Is cybersecurity one of your top concerns? Whatever your opinion might be, the government has taken a particularly strong interest in it lately, as security breaches appear to be on the rise. In recent years, the U.S. has seen corporations such as Sony and Citibank hacked as well as various divisions of the government including the Senate and the Pentagon.
As a result of this influx of attacks, Congress is currently weighing legislation that would attempt to prevent cyber warfare. In fact, more than fifty bills have been introduced in Congress toward this effort.
Should cybersecurity be a top priority for the government? Share your thoughts.
Last year, WebProNews reported that cyber warfare was a very real threat and that social media played a significant role in it. Charles Dodd, a U.S. government consultant on cyber defense, told us then that terrorists are recruiting hundreds and thousands of people every couple of months through social media.
"Cyber will be the next generation warfare," he said.
For more on his perspective, check out his complete interview:
One analyst, however, believes the rhetoric is being overblown. Jerry Brito, the Director of the Technology Policy Program at George Mason University, told us that, while there are some very real cybersecurity concerns, the issues that the proponents of legislation are pushing are misleading.
Senator Jay Rockefeller is one lawmaker that is aggressively pushing for legislation, and he spoke about the urgency of it in a hearing earlier this year.
"The threat posed by cyber attacks is greater than ever, and it's a threat not just to companies like Sony or Google but also to the nation's infrastructure and the government itself," Rockefeller said at a Senate Intelligence Committee hearing.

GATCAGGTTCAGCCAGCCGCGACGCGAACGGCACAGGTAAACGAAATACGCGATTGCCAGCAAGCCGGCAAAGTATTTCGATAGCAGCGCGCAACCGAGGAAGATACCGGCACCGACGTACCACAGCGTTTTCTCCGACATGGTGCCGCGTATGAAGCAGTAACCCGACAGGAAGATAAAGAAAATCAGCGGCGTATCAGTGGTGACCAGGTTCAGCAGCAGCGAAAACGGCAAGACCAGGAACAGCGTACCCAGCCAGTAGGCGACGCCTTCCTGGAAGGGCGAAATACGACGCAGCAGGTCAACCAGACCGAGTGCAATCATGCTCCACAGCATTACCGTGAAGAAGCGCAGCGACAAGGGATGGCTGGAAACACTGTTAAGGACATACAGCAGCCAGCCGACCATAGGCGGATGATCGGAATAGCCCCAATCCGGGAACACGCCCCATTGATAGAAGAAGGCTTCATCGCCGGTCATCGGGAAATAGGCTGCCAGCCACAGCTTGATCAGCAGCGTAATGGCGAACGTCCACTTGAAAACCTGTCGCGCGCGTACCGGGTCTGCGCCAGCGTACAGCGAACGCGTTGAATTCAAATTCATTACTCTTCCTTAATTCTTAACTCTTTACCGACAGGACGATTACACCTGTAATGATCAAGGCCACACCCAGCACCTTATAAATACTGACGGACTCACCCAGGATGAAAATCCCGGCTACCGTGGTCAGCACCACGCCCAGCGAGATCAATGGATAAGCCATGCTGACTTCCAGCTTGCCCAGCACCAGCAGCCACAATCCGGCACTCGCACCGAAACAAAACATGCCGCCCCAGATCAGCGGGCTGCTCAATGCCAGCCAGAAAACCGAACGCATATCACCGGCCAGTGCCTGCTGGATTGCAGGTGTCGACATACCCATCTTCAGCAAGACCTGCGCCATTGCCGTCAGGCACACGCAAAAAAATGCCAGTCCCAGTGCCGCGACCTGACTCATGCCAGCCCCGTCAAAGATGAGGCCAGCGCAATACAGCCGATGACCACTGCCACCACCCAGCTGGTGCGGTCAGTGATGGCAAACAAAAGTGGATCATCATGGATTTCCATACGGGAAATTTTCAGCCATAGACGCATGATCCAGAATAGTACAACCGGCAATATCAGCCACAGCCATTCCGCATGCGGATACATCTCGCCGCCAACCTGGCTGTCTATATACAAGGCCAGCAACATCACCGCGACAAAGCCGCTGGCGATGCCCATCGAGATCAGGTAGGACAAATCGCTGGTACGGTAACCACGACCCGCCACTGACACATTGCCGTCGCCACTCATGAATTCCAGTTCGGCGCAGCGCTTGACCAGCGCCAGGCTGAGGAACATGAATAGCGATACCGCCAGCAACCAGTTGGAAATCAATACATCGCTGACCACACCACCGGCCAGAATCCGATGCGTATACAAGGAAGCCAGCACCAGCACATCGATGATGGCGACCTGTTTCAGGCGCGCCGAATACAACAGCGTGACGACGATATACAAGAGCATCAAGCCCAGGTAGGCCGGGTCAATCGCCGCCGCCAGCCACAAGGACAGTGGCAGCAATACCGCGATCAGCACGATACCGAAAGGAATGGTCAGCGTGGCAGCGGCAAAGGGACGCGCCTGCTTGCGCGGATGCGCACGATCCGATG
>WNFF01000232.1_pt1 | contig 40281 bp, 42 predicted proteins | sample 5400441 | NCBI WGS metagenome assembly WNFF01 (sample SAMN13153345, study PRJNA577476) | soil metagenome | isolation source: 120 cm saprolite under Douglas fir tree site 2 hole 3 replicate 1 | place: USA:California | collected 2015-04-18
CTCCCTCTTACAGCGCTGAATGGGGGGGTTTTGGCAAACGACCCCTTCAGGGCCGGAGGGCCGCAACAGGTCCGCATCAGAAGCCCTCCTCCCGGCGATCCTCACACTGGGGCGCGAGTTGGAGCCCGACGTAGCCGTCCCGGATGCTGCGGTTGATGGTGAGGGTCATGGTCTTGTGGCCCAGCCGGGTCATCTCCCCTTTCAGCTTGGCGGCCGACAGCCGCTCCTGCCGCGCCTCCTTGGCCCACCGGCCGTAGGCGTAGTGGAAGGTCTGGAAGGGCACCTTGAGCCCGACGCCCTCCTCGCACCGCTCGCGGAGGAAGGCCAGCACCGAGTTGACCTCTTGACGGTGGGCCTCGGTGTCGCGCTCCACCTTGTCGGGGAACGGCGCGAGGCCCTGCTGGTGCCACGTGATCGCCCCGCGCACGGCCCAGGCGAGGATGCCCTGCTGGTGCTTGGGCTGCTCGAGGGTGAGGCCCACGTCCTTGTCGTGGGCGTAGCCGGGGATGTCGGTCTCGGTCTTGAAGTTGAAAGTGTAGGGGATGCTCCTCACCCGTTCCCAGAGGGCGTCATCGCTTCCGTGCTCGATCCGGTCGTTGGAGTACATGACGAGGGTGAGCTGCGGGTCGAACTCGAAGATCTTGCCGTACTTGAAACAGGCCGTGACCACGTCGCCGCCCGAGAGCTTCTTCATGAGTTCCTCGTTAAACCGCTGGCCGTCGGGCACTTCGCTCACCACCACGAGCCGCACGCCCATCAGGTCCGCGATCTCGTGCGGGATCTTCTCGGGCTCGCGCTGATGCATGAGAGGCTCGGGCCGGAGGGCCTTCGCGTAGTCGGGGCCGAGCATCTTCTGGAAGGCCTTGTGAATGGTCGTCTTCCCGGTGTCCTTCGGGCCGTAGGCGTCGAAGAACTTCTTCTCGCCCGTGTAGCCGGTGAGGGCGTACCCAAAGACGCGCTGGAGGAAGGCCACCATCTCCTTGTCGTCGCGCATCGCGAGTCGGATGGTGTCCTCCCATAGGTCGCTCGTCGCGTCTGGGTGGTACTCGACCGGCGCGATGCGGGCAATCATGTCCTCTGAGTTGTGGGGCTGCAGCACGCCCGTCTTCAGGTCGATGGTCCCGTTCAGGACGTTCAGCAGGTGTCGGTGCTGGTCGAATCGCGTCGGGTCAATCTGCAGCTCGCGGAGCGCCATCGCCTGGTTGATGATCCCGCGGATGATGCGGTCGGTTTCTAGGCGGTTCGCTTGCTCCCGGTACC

"Today's cyber criminals have the ability to interrupt life-sustaining services, cause catastrophic economic damage, or severely degrade the networks our defense and intelligence agencies rely on. Congress needs to act on comprehensive cybersecurity legislation immediately."
According to Brito, the evidence doesn't match what's being said. What the evidence does show, he pointed out, is distributed-denial-of-service (DDoS) attacks, which happen when a server is overwhelmed. This type of attack, he explained, is what happened to the Senate and CIA and is typically from a state actor or from a group like Anonymous.
Shawn Henry, the executive assistant director of the FBI, recently gave a grim summation of the U.S.'s efforts to fight these attacks, saying: "We're not winning." Brito, however, believes that cybersecurity should not be measured in terms of winning or losing. While a loss of information is never good, he told us that government officials are focusing on the wrong areas.
"The threat that they [proponents of legislation] cite is that a cyber attack could cause a critical infrastructure to fail, causing blackouts," said Brito.
"This is a very real threat - it's bad, but when you look at what sort of damage it causes, [but] more than anything else, it is an inconvenience," he continued.
Cyber espionage is another threat that is happening, for instance, between the U.S. and China. In an effort to prevent the threats from getting worse, the U.S. government is expected to crack down in this regard this year. However, Brito told us that while cyber espionage is a serious concern, it doesn't result in mass casualties.
The third type of cybersecurity threats and the one that is the most dangerous is kinetic cyber weapons. Stuxnet, which was said to have targeted Iranian organizations, is an example of this type of threat. Although these weapons are extremely dangerous, Brito pointed out that even Stuxnet is yet to have any known casualties.